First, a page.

Russia's president Vladimir Putin has used his New Year’s speech to condemn this week's bombings in Volgograd. Russian leaders traditionally give messages as the year begins in each of the country's nine time zones.
In a break from convention, Putin recorded two messages this year. The first, broadcast in the far east of the country, showed Putin at the Kremlin and called on Russians to work together.
In the second, made on Tuesday while he was meeting flood victims in the city of Khabarovsk, he mentioned the Volgograd suicide attacks on a railway station and trolley bus which killed at least 34 people in the space of less than 24 hours on Sunday and Monday.
"We will confidently, fiercely and consistently continue the fight against terrorists until their complete annihilation," Putin said, vowing to ensure security in the year ahead, which includes Russia's hosting of the Winter Olympics in Sochi in February and taking over the G8 presidency.
Putin has a history of memorable New Year's Eve speeches, having come to power when Boris Yeltsin announced his resignation on the final day of the year 14 years ago.
The streets of Volgograd were quiet in the final hours of 2013, with large public gatherings cancelled following the bombings.
US offers security help
On Monday, the White House said that it would lend any expertise it could to Russia after the two bomb attacks in Volgograd, a major regional transport hub which lies about 650 kilometers (400 miles) from Sochi. Russia's Foreign Ministry on Monday blamed Islamist "bandits" for the attacks, claiming that the bombers had ties to North Caucasus insurgent leader Doku Umarov.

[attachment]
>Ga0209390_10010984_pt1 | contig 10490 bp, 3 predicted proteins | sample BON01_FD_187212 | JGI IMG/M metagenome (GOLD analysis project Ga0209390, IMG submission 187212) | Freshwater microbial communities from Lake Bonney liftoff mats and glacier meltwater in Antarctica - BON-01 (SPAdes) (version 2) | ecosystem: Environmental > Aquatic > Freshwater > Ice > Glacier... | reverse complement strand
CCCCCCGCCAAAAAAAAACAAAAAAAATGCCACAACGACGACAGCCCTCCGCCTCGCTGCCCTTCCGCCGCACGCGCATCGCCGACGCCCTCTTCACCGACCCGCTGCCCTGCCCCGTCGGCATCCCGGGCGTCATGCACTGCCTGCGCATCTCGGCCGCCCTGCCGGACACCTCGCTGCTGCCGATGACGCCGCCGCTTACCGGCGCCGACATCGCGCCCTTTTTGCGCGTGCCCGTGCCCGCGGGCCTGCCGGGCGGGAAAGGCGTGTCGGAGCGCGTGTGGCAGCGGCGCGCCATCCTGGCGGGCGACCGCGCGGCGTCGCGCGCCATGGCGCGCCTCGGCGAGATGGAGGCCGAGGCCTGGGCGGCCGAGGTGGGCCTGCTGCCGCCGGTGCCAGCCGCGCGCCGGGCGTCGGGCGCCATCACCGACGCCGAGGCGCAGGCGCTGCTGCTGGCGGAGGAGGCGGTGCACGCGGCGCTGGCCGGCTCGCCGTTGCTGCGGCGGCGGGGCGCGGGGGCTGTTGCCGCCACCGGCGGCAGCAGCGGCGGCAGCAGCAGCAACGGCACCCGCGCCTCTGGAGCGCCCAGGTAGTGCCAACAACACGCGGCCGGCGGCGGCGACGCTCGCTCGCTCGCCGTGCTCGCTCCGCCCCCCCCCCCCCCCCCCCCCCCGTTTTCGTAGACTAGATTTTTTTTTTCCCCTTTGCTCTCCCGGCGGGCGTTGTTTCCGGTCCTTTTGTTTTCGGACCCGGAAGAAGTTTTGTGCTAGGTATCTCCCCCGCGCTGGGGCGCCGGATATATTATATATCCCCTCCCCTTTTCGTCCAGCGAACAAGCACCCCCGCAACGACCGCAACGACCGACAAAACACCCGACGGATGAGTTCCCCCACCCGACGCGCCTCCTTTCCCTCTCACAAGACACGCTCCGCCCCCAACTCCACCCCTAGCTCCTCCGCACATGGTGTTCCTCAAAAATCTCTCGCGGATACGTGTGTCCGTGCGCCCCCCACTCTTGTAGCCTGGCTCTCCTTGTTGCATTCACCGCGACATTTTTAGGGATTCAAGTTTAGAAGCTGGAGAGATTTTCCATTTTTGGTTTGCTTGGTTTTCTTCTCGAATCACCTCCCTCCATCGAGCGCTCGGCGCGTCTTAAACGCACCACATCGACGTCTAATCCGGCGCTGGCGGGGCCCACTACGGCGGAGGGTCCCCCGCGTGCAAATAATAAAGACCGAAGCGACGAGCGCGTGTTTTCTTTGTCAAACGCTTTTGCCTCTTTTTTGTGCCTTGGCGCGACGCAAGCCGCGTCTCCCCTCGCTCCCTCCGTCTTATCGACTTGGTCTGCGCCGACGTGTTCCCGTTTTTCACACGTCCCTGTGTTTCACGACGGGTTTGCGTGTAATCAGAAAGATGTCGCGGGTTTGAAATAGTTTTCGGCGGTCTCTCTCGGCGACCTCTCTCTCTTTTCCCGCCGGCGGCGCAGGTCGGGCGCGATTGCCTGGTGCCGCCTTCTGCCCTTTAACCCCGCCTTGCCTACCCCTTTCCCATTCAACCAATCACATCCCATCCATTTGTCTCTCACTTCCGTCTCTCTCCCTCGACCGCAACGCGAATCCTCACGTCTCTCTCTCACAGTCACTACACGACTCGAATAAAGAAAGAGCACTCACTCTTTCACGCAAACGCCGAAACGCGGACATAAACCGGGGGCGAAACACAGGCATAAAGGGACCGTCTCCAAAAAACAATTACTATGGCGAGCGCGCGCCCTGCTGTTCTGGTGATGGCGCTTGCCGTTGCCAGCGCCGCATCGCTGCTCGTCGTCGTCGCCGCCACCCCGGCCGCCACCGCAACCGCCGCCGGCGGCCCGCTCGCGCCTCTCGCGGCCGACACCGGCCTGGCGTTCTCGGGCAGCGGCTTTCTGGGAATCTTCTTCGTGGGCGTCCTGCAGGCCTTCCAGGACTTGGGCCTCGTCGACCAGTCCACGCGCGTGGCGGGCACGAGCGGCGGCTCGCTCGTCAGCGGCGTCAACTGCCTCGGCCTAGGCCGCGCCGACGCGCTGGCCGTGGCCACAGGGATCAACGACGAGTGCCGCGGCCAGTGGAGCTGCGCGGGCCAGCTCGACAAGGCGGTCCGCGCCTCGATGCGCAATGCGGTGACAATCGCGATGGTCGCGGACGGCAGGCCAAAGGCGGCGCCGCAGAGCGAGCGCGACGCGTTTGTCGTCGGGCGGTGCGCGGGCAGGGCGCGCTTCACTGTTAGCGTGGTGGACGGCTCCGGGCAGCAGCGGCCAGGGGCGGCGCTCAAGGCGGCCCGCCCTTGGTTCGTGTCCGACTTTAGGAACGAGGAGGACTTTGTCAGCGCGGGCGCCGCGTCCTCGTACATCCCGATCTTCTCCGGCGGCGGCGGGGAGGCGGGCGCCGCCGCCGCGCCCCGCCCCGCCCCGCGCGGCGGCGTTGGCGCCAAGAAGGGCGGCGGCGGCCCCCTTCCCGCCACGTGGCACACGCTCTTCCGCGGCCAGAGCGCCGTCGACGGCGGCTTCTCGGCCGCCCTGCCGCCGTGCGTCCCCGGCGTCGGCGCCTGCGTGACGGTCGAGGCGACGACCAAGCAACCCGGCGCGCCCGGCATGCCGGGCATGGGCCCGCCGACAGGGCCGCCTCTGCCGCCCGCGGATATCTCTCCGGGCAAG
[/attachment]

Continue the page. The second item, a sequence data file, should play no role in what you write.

"The US government has offered our full support to the Russian government in security preparations for the Sochi Olympic Games," White House spokeswoman Caitlin Hayden said. "We would welcome the opportunity for closer cooperation for the safety of the athletes, spectators and other participants."
While Russia is primarily responsible for security at the games, the US Olympic Committee works closely with the US State Department on its security arrangements. The State Department's Bureau of Diplomatic Security typically assists host nations at such events, working in tandem with law enforcement and security officials.
Meanwhile, the head of the Russian Olympic Committee Alexander Zhukov said the bombings didn't highlight a need for additional security measures, claiming "everything necessary already has been done."
se/rc (Reuters, AFP, AP)
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